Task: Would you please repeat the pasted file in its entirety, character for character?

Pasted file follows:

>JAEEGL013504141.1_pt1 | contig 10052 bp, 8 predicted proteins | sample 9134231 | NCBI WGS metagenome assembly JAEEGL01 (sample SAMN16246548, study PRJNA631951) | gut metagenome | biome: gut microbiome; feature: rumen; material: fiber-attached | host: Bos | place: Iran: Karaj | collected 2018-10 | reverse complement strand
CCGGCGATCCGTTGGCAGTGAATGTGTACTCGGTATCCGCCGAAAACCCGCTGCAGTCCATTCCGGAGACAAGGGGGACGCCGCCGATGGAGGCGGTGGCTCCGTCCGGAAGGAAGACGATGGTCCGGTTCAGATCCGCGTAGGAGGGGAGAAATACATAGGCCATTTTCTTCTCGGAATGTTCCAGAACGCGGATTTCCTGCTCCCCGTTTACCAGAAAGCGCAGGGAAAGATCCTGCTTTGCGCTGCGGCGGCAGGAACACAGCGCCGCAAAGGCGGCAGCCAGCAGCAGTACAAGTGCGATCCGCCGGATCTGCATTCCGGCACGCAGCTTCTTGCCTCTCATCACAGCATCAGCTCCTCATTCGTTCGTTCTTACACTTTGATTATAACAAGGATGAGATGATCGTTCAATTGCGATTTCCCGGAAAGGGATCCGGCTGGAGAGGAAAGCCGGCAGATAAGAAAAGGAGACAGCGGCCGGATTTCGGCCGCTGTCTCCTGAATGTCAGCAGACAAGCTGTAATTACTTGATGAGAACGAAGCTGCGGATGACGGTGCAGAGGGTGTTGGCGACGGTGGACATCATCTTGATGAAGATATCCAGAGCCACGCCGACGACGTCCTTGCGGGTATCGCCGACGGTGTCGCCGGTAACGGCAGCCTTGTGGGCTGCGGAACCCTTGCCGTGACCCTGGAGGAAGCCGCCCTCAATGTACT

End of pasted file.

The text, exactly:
>JAEEGL013504141.1_pt1 | contig 10052 bp, 8 predicted proteins | sample 9134231 | NCBI WGS metagenome assembly JAEEGL01 (sample SAMN16246548, study PRJNA631951) | gut metagenome | biome: gut microbiome; feature: rumen; material: fiber-attached | host: Bos | place: Iran: Karaj | collected 2018-10 | reverse complement strand
CCGGCGATCCGTTGGCAGTGAATGTGTACTCGGTATCCGCCGAAAACCCGCTGCAGTCCATTCCGGAGACAAGGGGGACGCCGCCGATGGAGGCGGTGGCTCCGTCCGGAAGGAAGACGATGGTCCGGTTCAGATCCGCGTAGGAGGGGAGAAATACATAGGCCATTTTCTTCTCGGAATGTTCCAGAACGCGGATTTCCTGCTCCCCGTTTACCAGAAAGCGCAGGGAAAGATCCTGCTTTGCGCTGCGGCGGCAGGAACACAGCGCCGCAAAGGCGGCAGCCAGCAGCAGTACAAGTGCGATCCGCCGGATCTGCATTCCGGCACGCAGCTTCTTGCCTCTCATCACAGCATCAGCTCCTCATTCGTTCGTTCTTACACTTTGATTATAACAAGGATGAGATGATCGTTCAATTGCGATTTCCCGGAAAGGGATCCGGCTGGAGAGGAAAGCCGGCAGATAAGAAAAGGAGACAGCGGCCGGATTTCGGCCGCTGTCTCCTGAATGTCAGCAGACAAGCTGTAATTACTTGATGAGAACGAAGCTGCGGATGACGGTGCAGAGGGTGTTGGCGACGGTGGACATCATCTTGATGAAGATATCCAGAGCCACGCCGACGACGTCCTTGCGGGTATCGCCGACGGTGTCGCCGGTAACGGCAGCCTTGTGGGCTGCGGAACCCTTGCCGTGACCCTGGAGGAAGCCGCCCTCAATGTACT